Designing (blended) learning
The requirements of your design
Before starting to design the learning environment it is important to analyse the requirements you need to consider before designing the learning activities.
The target group
What are the main characteristics of your target group? Gender? Age? What educational level? Is it homogeneous group? Their preferences? Learning style? Think of all the characteristics that might be relevant related to the target group.
The learning outcomes
Which learning outcomes the student has to reach?
In writing learning outcomes it is important to focus foremost on what a student should know and be able to do and the ways in which this knowledge and skill might be demonstrated through evaluation or assessment. When writing learning outcomes we should bear in mind:
- the kind of knowledge and skills that are involved;
- the level of understanding it is desirable for students to achieve;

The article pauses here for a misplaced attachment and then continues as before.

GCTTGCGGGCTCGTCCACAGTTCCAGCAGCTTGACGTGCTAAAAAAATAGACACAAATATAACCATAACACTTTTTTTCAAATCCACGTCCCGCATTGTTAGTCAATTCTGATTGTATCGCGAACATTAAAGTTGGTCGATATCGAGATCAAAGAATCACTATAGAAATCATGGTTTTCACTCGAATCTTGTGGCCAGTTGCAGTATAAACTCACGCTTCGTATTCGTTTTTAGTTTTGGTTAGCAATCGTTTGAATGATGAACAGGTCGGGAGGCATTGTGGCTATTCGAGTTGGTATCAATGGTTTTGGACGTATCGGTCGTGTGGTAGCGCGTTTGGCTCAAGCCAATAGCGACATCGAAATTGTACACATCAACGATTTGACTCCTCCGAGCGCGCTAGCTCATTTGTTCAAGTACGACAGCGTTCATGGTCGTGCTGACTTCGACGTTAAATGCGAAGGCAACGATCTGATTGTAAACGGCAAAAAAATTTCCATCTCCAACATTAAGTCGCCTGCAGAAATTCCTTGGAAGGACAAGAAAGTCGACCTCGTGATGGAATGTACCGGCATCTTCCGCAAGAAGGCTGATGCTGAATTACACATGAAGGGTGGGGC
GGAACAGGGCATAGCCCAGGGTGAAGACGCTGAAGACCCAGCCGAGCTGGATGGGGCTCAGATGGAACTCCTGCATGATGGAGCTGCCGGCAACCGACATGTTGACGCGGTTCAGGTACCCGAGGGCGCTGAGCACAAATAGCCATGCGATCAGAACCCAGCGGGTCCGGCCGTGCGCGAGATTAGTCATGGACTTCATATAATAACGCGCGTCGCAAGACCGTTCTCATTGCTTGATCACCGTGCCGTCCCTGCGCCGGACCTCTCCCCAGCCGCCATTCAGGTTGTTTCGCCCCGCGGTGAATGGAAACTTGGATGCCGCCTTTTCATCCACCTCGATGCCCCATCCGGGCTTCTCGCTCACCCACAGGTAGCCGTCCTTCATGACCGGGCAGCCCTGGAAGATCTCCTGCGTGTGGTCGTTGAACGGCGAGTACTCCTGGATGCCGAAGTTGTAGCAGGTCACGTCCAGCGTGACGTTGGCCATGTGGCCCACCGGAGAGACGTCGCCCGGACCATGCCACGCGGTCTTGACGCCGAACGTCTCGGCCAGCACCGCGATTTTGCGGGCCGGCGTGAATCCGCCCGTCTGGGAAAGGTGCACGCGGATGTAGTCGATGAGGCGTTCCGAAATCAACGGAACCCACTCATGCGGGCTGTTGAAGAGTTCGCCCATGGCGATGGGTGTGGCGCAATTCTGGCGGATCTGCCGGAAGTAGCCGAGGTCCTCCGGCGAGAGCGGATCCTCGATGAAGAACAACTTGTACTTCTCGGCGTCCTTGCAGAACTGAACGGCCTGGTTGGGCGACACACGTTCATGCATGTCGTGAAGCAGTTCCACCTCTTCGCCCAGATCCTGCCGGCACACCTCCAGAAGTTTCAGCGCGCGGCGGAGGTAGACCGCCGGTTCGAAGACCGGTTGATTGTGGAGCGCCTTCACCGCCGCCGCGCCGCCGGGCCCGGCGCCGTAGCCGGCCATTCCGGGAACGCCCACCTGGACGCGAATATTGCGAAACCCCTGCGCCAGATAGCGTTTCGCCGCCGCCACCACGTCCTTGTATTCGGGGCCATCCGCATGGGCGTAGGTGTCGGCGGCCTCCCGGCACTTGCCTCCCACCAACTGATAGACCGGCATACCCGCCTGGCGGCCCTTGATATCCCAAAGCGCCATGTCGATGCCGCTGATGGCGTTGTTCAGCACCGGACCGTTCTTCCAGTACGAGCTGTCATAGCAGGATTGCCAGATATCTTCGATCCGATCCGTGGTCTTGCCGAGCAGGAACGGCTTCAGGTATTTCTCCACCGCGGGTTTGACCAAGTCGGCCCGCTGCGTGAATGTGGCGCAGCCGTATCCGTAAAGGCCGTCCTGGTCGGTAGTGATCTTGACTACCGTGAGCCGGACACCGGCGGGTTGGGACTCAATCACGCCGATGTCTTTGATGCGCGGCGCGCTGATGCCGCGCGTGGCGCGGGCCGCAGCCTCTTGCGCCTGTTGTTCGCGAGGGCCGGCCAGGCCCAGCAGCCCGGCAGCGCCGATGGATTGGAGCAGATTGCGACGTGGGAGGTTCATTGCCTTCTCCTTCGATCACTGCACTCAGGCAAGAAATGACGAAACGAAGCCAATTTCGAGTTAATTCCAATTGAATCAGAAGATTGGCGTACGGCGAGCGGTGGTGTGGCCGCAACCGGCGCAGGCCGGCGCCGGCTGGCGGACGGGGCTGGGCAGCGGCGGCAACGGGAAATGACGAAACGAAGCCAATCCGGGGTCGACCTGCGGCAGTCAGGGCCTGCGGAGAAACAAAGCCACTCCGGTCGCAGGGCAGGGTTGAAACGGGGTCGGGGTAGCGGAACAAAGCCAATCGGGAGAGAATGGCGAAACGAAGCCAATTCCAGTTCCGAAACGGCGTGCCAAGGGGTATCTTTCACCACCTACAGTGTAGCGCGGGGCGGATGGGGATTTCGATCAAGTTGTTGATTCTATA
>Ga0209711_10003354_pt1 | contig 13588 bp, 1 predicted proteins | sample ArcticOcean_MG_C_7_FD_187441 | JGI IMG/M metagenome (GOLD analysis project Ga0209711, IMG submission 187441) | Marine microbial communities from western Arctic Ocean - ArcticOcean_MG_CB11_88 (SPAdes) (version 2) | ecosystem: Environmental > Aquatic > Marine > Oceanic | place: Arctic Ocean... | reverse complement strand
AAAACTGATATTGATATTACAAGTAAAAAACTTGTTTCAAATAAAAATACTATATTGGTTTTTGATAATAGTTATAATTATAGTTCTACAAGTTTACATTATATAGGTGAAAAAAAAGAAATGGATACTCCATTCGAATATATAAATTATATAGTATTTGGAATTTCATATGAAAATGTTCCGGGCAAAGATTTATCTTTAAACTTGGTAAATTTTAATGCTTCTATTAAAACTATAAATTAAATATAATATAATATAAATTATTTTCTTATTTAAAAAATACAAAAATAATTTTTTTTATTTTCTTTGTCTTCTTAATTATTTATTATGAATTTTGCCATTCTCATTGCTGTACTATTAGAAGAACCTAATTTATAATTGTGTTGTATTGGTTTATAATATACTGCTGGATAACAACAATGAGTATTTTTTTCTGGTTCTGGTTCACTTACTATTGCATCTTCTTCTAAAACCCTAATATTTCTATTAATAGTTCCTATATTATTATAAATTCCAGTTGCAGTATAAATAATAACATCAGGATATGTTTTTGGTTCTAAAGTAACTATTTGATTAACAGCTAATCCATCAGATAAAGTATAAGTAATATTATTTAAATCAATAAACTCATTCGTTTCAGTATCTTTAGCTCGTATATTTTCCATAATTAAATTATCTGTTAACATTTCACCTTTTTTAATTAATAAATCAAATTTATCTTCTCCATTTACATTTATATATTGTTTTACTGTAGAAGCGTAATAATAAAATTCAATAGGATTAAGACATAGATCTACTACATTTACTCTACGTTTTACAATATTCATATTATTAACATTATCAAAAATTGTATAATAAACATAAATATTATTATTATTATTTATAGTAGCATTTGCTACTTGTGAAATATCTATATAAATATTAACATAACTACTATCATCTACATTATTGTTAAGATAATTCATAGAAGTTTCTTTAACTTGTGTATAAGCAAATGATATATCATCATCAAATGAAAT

- how this learning is to be demonstrated.
A common way of approaching this is to use Bloom’s taxonomy of knowledge.
|Remembering||Recall facts and basic concepts||Define, describe, draw, find, identify, label, list, match, name, quote, recall, recite, tell, write|
|Understanding||Explain ideas and concepts||Classify, compare, exemplify, conclude, demonstrate, discuss, explain, identify, illustrate, interpret, paraphrase, predict, report|
|Applying||Use information in new situations||Apply, change, choose, compute, dramatise, implement, interview, prepare, produce, role play, select, show, transfer, use|
|Analysing||Draw connections among ideas||Analyse, characterise, classify, compare, contrast, debate, deconstruct, deduce, differentiate, discriminate, distinguish, examine, organise, outline, relate, research, separate, structure|
|Justify a stand or decision||Appraise, argue, assess, choose, conclude, critique, decide, evaluate, judge, justify, predict, prioritise, prove, rank, rate, select, monitor|